Managing Dynamic Networks: Distributed or Centralized Control?
What if a node or edge of a network fails? What if traffic between two nodes grows or shrinks? Clearly this is a case for distributed algorithms! After all, the Internet and its protocols are decentralized by design. Thanks to redundancy and distributed communications, Paul Baran suggested that the Internet could operate even if many of its links and nodes had been destroyed by a “nuclear attack”. However, it turns out that distributed control leaves quite some efficiency on the table. Recently several companies started to organize their enterprise networks in a centralized fashion, separating data and control planes by means of software-defined networks (SDNs). So we might soon see a world where a (possibly fault-tolerant but nevertheless) centralized controller is making all routing and transport decisions, using SDN-switches to implement these decisions. Is this the death of distributed network protocols? Will this simplify controlling (and ultimately: programming) networks, since there are no more concurrency problems?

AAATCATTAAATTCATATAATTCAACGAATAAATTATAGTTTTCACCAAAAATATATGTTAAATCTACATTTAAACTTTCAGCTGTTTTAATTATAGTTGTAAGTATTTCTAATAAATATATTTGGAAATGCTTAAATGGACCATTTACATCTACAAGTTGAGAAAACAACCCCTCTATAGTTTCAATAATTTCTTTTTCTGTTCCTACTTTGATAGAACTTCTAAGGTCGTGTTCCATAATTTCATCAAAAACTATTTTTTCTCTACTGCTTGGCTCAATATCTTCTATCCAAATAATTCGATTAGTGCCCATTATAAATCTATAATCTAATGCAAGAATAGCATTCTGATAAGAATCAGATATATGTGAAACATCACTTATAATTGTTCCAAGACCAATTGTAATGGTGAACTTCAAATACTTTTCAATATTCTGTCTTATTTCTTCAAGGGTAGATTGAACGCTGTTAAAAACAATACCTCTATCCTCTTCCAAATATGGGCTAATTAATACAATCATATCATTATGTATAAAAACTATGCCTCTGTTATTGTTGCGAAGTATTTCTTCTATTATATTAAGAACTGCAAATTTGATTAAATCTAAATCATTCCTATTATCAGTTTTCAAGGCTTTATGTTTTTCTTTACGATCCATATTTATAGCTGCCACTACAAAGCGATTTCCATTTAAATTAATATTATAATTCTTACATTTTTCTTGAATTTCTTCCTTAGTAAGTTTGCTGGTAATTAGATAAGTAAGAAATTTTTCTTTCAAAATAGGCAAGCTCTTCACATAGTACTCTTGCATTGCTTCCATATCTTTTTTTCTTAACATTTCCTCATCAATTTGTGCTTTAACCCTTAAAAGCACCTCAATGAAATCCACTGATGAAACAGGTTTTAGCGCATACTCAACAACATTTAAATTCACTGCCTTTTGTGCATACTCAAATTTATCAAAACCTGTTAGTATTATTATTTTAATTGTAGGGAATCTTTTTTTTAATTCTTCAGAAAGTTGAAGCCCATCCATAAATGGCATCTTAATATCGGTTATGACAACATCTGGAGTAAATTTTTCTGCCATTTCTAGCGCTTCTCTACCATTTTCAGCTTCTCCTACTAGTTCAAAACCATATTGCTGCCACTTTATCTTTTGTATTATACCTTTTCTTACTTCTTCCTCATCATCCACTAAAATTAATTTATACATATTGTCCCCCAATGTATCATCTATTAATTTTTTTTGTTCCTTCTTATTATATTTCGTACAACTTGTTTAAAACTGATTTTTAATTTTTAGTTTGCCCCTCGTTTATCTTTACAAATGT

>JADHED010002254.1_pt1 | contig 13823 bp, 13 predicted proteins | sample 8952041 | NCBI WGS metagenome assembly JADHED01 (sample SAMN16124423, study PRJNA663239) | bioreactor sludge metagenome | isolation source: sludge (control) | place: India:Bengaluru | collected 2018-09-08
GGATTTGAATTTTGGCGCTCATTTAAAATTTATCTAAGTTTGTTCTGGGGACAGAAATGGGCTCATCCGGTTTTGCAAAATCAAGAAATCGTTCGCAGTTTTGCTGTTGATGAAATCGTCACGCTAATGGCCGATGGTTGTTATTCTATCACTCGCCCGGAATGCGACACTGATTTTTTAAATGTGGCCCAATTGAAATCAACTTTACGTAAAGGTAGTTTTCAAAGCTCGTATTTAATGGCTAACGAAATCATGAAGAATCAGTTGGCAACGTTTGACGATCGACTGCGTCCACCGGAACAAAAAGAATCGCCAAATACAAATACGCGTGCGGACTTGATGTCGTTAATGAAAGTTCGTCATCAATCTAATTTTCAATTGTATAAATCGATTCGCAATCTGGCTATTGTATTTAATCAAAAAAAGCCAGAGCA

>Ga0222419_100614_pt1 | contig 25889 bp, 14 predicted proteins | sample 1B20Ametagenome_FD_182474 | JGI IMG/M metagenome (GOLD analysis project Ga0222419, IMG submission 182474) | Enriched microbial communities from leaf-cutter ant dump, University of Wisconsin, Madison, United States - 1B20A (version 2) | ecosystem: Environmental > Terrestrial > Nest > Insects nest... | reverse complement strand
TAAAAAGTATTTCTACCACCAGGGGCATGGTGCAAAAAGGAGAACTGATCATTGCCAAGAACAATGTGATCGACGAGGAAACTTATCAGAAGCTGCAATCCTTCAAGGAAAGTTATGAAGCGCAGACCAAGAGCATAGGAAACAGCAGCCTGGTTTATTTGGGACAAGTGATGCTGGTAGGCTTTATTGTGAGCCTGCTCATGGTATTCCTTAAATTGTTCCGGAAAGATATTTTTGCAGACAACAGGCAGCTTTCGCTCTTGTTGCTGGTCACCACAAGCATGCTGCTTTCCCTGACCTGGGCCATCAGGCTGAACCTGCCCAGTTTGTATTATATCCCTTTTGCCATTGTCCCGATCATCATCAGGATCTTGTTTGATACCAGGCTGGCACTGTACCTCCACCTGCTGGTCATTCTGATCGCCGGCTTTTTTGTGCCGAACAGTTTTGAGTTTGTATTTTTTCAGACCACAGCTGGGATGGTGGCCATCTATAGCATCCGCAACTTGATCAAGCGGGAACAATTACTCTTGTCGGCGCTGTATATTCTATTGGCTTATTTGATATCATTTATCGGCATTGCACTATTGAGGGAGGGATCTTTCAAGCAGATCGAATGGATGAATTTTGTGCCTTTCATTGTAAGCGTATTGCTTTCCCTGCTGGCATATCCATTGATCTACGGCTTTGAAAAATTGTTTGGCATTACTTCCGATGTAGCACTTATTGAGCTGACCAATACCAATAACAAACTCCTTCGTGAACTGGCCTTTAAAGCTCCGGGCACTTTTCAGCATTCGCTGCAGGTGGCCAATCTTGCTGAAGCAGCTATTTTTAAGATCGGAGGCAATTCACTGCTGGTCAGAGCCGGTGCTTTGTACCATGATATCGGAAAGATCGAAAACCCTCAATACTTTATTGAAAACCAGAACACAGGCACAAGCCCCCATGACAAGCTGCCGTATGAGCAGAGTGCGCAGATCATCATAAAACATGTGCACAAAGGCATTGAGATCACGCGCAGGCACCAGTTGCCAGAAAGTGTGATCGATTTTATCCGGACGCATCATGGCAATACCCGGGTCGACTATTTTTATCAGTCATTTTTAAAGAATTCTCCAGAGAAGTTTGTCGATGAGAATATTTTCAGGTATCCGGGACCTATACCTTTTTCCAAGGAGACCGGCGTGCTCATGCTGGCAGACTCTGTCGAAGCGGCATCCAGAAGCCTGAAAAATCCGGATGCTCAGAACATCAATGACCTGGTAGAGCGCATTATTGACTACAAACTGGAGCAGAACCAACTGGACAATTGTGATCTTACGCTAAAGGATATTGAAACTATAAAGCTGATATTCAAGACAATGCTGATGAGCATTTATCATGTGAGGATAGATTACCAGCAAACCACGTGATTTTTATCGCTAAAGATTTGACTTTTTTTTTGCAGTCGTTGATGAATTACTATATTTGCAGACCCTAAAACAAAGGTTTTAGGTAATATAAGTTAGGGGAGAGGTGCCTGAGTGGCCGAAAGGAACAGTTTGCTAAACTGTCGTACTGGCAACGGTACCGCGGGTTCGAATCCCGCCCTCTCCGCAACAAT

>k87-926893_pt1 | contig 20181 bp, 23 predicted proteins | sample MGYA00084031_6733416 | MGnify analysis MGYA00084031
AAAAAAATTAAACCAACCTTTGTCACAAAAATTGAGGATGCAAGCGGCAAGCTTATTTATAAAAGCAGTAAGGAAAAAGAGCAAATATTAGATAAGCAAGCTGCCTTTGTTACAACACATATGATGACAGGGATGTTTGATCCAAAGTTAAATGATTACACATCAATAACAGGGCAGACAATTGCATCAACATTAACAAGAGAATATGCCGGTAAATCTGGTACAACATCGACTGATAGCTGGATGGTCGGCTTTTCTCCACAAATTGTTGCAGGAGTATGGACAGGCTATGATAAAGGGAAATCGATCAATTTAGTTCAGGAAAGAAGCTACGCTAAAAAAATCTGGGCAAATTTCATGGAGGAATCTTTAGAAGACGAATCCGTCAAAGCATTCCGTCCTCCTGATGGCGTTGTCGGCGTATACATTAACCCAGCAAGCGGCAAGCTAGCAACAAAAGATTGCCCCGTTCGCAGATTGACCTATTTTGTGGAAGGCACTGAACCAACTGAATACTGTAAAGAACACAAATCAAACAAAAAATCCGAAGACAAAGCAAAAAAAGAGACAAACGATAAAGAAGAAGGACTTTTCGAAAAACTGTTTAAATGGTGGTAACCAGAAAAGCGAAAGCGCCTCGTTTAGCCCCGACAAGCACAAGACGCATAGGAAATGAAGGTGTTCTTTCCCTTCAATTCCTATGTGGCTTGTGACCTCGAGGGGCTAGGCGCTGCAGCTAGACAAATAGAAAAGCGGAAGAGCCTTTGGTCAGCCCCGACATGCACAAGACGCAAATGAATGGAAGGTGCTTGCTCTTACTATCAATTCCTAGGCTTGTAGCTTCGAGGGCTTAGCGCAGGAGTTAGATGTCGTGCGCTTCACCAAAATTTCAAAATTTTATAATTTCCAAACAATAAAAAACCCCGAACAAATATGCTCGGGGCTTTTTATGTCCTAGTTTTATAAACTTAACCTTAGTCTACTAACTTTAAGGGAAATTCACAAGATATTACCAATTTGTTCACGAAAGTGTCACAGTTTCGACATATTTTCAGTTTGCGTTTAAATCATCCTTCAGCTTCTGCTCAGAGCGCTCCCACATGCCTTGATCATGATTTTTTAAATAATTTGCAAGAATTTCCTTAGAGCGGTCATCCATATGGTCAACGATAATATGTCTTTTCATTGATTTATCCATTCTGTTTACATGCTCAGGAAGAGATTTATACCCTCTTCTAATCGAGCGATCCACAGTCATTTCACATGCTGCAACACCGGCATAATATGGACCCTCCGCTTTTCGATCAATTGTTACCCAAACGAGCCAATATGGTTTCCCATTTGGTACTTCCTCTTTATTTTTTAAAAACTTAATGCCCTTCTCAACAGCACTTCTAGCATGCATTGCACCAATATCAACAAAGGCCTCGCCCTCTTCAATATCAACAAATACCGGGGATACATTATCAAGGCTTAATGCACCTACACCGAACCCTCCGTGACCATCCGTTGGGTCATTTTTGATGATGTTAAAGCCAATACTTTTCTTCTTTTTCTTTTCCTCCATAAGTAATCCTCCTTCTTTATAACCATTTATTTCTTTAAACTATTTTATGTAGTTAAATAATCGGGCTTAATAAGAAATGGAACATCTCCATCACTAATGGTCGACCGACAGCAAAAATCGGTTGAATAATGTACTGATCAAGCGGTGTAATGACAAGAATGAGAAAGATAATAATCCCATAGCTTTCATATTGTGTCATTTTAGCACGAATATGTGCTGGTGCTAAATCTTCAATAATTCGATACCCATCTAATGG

Roger Wattenhofer is a full professor at the Information Technology and Electrical Engineering Department, ETH Zurich, Switzerland. He received his doctorate in Computer Science in 1998 from ETH Zurich. From 1999 to 2001 he was in the USA, first at Brown University in Providence, RI, then at Microsoft Research in Redmond, WA. He then returned to ETH Zurich, originally as an assistant professor at the Computer Science Department. Roger Wattenhofer’s research interests are a variety of algorithmic and systems aspects in computer science and information technology, currently in particular wireless networks, wide area networks, mobile systems, social networks, and physical algorithms. He publishes in different communities: distributed computing (e.g., PODC, SPAA, DISC), networking (e.g., SIGCOMM, MobiCom, SenSys), or theory (e.g., STOC, FOCS, SODA, ICALP).